Hispanic-Serving Institutions Win Grants to Spur Economic Growth

By Dervarics, Charles | Diverse Issues in Higher Education, April 17, 2008 | Go to article overview

Hispanic-Serving Institutions Win Grants to Spur Economic Growth


Dervarics, Charles, Diverse Issues in Higher Education


Colleges will receive much-needed funds from a Labor Department program, which works closely with businesses to fill work force gaps.

For some Hispanic-serving institutions, the key to winning grants at the federal level is building strong local relationships that foster partnerships and "out-ofthe-box" thinking about new and innovative services.

The trend is evident at seven HSIs that just won grants of $500,000 to $2 million from the U.S. Department of Labor for expanded work force development efforts. These community colleges are among several dozen new winners of Community-Based Job Training Grants designed to spur employment and local economic growth.

"It's very difficult for a small company to send these people 40 miles to our college," says John Vukich, business and industry work force training manager at Pueblo Community College in Pueblo, CoIo., which won a $1.9 million grant. "With a mobile lab, we can bring it right to a remote site."

The college currently offers a mobile learning lab to teach welding to six students at a time. The new grant would broaden that effort with three more mobile labs focused on mechanical, electrical and manufacturing systems.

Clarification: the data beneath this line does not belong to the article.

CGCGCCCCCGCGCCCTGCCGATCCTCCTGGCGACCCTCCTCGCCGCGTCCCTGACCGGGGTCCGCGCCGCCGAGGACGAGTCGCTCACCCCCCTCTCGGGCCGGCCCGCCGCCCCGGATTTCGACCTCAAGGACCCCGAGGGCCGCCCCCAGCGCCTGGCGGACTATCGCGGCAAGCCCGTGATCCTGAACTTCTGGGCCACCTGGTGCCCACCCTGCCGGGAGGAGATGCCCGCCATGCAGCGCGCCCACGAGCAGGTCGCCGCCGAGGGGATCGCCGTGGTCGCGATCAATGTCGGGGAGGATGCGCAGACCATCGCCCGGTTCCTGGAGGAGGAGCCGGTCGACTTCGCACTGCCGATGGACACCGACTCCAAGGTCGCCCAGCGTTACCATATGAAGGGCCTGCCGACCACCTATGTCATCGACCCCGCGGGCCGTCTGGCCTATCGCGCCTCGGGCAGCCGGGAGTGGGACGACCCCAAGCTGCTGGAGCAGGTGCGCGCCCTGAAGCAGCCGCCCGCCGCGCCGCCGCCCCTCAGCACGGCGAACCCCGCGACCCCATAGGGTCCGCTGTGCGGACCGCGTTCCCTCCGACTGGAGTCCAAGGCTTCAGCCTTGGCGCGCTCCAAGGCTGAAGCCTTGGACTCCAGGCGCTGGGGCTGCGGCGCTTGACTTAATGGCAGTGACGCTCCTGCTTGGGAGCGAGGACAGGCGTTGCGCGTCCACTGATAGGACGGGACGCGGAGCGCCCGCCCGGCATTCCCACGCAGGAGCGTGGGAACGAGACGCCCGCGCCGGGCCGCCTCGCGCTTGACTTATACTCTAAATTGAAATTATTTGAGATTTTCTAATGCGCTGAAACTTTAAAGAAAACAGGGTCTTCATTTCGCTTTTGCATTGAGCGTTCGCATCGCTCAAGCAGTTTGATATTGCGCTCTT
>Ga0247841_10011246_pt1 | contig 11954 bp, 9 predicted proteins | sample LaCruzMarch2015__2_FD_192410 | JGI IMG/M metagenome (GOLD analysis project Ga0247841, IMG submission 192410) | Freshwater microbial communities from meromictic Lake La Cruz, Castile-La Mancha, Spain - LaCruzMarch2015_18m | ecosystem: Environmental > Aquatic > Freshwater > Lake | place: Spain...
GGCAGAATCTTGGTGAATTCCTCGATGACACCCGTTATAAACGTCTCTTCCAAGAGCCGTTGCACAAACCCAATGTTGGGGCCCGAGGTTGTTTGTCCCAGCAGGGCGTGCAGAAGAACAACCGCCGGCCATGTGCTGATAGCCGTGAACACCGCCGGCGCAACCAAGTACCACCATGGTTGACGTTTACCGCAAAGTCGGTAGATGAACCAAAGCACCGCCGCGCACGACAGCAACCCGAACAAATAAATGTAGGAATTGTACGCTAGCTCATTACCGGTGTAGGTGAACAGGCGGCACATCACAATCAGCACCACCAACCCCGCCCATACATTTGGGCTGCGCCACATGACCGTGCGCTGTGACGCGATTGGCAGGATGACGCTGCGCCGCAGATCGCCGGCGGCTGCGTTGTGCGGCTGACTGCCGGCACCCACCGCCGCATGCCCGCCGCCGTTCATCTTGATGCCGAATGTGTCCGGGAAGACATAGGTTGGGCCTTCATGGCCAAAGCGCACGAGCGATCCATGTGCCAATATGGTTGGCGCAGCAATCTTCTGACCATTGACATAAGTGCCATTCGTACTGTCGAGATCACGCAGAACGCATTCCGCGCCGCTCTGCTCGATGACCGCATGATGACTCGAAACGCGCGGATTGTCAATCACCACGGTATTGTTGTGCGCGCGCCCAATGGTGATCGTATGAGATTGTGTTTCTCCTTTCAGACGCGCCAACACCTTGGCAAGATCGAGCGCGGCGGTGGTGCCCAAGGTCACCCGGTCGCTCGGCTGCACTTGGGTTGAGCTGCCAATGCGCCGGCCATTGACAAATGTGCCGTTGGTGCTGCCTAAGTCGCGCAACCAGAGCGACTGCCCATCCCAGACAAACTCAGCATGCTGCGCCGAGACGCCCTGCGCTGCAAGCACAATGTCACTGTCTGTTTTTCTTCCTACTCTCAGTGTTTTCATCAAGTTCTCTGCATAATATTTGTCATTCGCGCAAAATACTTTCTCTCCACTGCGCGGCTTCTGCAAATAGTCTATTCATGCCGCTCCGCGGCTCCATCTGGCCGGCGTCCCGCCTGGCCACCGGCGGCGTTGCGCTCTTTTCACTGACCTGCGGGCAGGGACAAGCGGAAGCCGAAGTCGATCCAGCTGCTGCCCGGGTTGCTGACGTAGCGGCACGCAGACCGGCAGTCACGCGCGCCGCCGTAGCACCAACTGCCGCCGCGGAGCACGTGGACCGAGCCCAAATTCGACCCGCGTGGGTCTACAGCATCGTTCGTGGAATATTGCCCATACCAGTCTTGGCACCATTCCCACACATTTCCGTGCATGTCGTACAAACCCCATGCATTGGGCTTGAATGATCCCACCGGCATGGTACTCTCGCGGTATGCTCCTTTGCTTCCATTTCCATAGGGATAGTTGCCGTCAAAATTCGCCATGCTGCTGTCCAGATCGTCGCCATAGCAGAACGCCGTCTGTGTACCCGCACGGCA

"We're very engaged with the business community. We participate in business roundtables, and we know they often can't find enough skilled workers," he says. "This helps us stay focused."

The grant will support new associate degree programs as well as shorter-term, specific training, Vukich tells Diverse. A flexible competency-based program model will allow students to work toward various certifications as well as degrees.

Established relationships with business leaders helped drive the grant development process.

"You want to do the right thing for your community," he says.

South Plains College also is pushing new strategies, in this case for health care. With a $1.6 million grant, the Levelland, Texas, school will develop a clinical simulation center where health care professionals can receive real-world training for the field.

"This represents a new way of preparing students to excel in the clinical areas," says Maria Cottenoir, dean of health occupations at the college. Currently, she says, "There are not abundant opportunities for students to get clinical experience." The college currently trains health care workers for a 15-county area of west Texas.

The simulation center is "on the cutting edge of health care training," adds Dr.

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